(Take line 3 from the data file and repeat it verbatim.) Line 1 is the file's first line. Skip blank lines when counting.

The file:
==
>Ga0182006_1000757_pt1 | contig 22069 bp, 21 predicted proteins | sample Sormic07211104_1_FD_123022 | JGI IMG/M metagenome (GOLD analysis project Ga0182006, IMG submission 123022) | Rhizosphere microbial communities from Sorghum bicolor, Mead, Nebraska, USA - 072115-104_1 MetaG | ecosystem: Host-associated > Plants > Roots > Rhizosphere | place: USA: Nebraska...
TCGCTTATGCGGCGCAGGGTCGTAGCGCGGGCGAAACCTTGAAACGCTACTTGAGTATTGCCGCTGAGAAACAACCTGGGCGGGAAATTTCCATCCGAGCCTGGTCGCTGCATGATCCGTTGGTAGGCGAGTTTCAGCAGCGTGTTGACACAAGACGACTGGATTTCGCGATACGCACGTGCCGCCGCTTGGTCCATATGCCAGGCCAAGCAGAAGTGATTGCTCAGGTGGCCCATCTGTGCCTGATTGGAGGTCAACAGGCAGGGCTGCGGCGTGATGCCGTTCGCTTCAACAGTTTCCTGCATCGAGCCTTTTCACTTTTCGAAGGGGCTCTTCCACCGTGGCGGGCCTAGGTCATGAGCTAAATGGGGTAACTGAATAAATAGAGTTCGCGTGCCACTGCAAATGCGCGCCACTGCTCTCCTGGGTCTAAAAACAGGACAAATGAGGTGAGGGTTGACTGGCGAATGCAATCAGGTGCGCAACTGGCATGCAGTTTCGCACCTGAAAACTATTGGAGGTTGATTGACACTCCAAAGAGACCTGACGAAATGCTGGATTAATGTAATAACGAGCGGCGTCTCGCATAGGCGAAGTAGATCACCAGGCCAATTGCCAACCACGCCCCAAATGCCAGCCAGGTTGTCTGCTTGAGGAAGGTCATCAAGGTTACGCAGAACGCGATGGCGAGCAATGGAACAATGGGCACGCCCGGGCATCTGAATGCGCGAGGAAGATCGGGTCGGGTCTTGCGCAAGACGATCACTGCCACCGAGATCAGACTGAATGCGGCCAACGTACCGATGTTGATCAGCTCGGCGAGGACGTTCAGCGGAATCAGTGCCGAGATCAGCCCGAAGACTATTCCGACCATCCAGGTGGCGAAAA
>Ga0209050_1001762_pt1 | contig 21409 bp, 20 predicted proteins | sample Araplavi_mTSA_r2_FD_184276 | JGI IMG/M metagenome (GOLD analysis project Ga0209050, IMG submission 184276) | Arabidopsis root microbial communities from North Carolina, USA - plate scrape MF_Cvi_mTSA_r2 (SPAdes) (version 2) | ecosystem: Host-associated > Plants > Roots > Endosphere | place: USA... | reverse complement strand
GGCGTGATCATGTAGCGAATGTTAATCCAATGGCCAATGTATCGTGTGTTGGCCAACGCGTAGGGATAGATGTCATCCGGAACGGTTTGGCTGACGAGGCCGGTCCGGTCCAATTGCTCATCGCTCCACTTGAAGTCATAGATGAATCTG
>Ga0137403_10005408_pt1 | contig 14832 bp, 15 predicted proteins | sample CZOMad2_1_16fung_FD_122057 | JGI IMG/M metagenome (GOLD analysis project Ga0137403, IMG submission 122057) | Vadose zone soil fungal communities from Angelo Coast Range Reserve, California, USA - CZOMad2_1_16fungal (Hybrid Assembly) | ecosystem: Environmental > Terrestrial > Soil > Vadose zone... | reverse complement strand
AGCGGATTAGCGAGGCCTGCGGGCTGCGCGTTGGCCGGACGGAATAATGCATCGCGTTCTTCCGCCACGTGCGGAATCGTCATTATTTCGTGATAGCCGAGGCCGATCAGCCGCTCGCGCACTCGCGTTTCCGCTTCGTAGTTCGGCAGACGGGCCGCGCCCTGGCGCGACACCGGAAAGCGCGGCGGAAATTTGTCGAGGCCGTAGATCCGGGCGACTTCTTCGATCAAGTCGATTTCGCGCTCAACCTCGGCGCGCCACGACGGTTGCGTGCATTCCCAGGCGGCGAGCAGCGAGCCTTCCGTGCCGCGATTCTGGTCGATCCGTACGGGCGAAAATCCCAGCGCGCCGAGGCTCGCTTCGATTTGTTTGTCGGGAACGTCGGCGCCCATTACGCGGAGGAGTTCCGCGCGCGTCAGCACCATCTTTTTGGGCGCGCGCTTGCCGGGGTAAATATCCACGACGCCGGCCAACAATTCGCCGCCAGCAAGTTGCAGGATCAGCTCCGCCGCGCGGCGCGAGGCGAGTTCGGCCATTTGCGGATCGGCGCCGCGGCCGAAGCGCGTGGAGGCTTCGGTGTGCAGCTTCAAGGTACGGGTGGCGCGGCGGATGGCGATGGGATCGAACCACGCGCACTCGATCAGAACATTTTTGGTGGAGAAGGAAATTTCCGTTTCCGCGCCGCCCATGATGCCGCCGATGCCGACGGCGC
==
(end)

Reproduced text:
>Ga0209050_1001762_pt1 | contig 21409 bp, 20 predicted proteins | sample Araplavi_mTSA_r2_FD_184276 | JGI IMG/M metagenome (GOLD analysis project Ga0209050, IMG submission 184276) | Arabidopsis root microbial communities from North Carolina, USA - plate scrape MF_Cvi_mTSA_r2 (SPAdes) (version 2) | ecosystem: Host-associated > Plants > Roots > Endosphere | place: USA... | reverse complement strand